3. President Isaias’ view
4. Eritrean citizen view
5. Ethiopian view
7. Eritrea’s solution
8. Closing summary
9. Analytical techniques
Currently the Eritrea’s political policy is a single-party presidential republic. What this means is that president of Eritrea is both the head of state and head of government. Eritrea is also a single party state, and the current ruling party is the People’s Front for Democracy and Justice (PFDJ). Having a government where your president is both the head of state, head of government, and head of State Council and National Assembly can cause issues, and currently Eritrea has many issues that could be fixed if changes in government policy are implemented. This paper will prove that a change of the political climate from a military oriented, strong-arm, non-negotiable policy directed towards the citizens of Eritrea, neighboring countries, and IC, to a democratic political culture would lead to a more stable Africa. This will be done by analyzing the interests of the Eritrean government, citizens, and Ethiopia. Currently, the United States is trying to help promote stability in the Horn of Africa, but the relationship between Eritrea and Ethiopia can do more to facilitate stability than the United States.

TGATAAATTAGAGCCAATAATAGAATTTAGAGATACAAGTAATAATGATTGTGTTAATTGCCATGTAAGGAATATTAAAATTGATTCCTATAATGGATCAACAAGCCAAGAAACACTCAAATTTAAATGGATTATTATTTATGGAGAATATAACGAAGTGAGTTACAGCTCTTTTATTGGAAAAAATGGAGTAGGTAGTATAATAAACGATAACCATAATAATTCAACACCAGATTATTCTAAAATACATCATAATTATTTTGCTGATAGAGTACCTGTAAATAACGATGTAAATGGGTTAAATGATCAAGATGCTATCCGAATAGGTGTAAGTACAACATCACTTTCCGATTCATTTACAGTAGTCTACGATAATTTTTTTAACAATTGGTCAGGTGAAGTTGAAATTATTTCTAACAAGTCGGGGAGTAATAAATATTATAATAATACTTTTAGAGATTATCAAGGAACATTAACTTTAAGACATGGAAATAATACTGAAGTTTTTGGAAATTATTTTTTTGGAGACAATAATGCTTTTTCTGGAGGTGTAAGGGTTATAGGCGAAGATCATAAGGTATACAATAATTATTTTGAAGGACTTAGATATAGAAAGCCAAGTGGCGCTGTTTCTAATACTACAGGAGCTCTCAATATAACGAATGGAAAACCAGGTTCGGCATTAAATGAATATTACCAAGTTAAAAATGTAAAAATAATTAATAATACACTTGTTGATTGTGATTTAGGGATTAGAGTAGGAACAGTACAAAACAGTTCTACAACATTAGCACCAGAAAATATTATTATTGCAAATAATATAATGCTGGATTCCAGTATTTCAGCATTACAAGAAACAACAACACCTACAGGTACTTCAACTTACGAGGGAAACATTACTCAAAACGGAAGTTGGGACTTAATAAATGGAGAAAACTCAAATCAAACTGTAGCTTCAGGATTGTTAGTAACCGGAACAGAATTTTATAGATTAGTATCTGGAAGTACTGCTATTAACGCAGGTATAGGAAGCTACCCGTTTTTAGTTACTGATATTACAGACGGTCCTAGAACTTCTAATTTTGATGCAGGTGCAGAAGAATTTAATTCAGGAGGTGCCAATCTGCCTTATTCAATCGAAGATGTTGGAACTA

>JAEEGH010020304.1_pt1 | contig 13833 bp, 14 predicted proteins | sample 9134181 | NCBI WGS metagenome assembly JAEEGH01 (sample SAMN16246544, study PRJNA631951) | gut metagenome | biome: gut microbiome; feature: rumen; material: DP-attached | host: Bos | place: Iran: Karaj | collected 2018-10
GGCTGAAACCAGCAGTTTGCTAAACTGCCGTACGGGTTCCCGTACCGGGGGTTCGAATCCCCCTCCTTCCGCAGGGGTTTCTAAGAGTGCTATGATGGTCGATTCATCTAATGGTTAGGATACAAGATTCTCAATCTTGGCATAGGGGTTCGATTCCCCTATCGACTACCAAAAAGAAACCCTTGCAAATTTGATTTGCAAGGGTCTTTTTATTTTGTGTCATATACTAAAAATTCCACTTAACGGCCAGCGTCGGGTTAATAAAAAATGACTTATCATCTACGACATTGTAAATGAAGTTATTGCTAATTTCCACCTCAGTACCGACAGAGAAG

Here is a little background information on Eritrea: Eritrea gained independence from Italian colonial control in 1941, and the UN established Eritrea as an autonomous region within the Ethiopian federation in 1952. Ethiopia’s full annexation of Eritrea as a province in 1961 sparked a 30 year struggle for independence that ended in 1991 with Eritrean rebels defeating government forces. In 1998, Eritrea engaged in a two and a half year border war with Ethiopia. In 2007 the Eritrea-Ethiopia Boundary Commission (EEBC) assigned a demarcation line that Ethiopia has not accepted, and leads to continued border clashes today. (CIA, 2014)
President Isaias Afworki has been in charge since 8 June 1993. President Isaias does not tolerate criticism of his political activities and has made it a criminal offense. He consolidated his power through raw repression and displays a strong contempt for Western-style democracy and a near-paranoiac suspicion towards foreigners. He is regarded as a remarkably stubborn and difficult man who does not respond to threats and diplomatic influence and, in fact, has a distaste for compromise and diplomacy, both of which he considers weaknesses. President Isaias has thus established a reputation and record for toughness and ruthlessness, trying to alter borders by force, willing to go to war for what he perceives to be Eritrea’s interests, regardless of the outcome of past confrontations. (Mesfin, 2008) President Isaias’ goal is to unify and strengthen Eritrea through sheer force. The intent may be noble, but process has thus far brought about the opposite outcome. President Isaias has effectively created a military state. ...